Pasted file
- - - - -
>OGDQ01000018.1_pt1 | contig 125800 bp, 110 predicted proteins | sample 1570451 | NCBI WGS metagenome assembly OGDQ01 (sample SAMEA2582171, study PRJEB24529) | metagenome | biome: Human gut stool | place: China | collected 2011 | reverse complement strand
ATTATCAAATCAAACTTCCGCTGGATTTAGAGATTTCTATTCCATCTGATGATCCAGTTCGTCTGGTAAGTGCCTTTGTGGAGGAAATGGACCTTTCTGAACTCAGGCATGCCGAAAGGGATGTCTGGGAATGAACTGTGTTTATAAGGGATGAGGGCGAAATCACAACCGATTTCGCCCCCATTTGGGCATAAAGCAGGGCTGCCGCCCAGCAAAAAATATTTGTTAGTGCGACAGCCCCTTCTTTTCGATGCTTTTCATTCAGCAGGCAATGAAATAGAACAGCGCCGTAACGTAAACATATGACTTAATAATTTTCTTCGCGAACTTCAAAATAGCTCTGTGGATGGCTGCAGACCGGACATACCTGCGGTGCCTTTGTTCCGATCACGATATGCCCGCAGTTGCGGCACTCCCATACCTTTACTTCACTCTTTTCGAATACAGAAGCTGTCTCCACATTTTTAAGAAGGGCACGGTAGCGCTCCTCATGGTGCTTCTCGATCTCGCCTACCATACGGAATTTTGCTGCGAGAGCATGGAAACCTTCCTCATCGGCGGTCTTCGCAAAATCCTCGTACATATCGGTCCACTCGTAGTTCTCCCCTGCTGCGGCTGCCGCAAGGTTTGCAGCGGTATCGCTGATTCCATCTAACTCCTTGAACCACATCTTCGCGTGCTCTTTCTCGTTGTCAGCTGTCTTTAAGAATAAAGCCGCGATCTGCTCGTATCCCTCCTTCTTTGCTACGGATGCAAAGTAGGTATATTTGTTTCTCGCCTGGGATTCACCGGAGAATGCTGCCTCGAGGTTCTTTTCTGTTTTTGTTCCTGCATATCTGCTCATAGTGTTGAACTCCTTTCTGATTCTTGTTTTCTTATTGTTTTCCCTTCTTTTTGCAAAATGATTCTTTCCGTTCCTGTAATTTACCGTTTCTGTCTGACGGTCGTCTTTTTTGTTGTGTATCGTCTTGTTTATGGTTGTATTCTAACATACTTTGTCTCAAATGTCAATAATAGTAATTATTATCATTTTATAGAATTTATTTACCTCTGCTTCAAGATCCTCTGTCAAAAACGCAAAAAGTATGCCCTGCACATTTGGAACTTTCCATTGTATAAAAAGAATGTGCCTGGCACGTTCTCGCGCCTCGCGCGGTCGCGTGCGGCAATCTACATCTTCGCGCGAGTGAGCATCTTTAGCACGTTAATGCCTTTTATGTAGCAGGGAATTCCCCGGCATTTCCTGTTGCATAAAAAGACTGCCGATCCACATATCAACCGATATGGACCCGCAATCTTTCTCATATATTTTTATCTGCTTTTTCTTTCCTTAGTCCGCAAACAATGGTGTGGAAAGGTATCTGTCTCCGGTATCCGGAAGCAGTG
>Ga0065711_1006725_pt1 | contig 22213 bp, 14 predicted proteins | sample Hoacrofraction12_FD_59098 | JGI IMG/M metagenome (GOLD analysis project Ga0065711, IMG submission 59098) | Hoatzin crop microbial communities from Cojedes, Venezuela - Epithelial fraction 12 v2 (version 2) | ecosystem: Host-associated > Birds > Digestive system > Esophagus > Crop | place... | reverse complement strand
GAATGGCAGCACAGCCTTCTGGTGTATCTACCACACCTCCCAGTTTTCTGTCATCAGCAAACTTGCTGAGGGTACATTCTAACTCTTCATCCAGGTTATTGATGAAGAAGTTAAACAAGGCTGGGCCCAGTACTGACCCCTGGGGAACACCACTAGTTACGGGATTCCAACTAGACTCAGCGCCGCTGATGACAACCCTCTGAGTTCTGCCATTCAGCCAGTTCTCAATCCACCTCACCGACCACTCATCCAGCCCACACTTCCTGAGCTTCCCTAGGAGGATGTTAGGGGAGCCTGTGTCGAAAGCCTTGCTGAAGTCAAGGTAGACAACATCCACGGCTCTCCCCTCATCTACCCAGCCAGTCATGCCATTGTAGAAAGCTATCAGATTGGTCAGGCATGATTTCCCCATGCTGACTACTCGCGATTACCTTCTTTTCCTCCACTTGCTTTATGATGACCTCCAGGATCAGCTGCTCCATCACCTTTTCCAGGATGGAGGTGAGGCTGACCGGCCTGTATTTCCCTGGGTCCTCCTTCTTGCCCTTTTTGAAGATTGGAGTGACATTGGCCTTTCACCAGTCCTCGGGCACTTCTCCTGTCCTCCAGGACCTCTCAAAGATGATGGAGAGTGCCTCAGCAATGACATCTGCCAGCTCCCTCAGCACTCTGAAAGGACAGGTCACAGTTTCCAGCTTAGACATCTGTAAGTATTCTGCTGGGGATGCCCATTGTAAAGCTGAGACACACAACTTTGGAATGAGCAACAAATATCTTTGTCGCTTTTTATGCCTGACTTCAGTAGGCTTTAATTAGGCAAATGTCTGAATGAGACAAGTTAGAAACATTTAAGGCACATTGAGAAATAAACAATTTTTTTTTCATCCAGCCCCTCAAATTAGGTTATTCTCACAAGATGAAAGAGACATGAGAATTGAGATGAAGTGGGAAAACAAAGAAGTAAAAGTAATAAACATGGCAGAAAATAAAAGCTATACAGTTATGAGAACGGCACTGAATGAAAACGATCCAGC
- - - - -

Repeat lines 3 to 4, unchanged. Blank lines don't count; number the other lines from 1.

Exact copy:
>Ga0065711_1006725_pt1 | contig 22213 bp, 14 predicted proteins | sample Hoacrofraction12_FD_59098 | JGI IMG/M metagenome (GOLD analysis project Ga0065711, IMG submission 59098) | Hoatzin crop microbial communities from Cojedes, Venezuela - Epithelial fraction 12 v2 (version 2) | ecosystem: Host-associated > Birds > Digestive system > Esophagus > Crop | place... | reverse complement strand
GAATGGCAGCACAGCCTTCTGGTGTATCTACCACACCTCCCAGTTTTCTGTCATCAGCAAACTTGCTGAGGGTACATTCTAACTCTTCATCCAGGTTATTGATGAAGAAGTTAAACAAGGCTGGGCCCAGTACTGACCCCTGGGGAACACCACTAGTTACGGGATTCCAACTAGACTCAGCGCCGCTGATGACAACCCTCTGAGTTCTGCCATTCAGCCAGTTCTCAATCCACCTCACCGACCACTCATCCAGCCCACACTTCCTGAGCTTCCCTAGGAGGATGTTAGGGGAGCCTGTGTCGAAAGCCTTGCTGAAGTCAAGGTAGACAACATCCACGGCTCTCCCCTCATCTACCCAGCCAGTCATGCCATTGTAGAAAGCTATCAGATTGGTCAGGCATGATTTCCCCATGCTGACTACTCGCGATTACCTTCTTTTCCTCCACTTGCTTTATGATGACCTCCAGGATCAGCTGCTCCATCACCTTTTCCAGGATGGAGGTGAGGCTGACCGGCCTGTATTTCCCTGGGTCCTCCTTCTTGCCCTTTTTGAAGATTGGAGTGACATTGGCCTTTCACCAGTCCTCGGGCACTTCTCCTGTCCTCCAGGACCTCTCAAAGATGATGGAGAGTGCCTCAGCAATGACATCTGCCAGCTCCCTCAGCACTCTGAAAGGACAGGTCACAGTTTCCAGCTTAGACATCTGTAAGTATTCTGCTGGGGATGCCCATTGTAAAGCTGAGACACACAACTTTGGAATGAGCAACAAATATCTTTGTCGCTTTTTATGCCTGACTTCAGTAGGCTTTAATTAGGCAAATGTCTGAATGAGACAAGTTAGAAACATTTAAGGCACATTGAGAAATAAACAATTTTTTTTTCATCCAGCCCCTCAAATTAGGTTATTCTCACAAGATGAAAGAGACATGAGAATTGAGATGAAGTGGGAAAACAAAGAAGTAAAAGTAATAAACATGGCAGAAAATAAAAGCTATACAGTTATGAGAACGGCACTGAATGAAAACGATCCAGC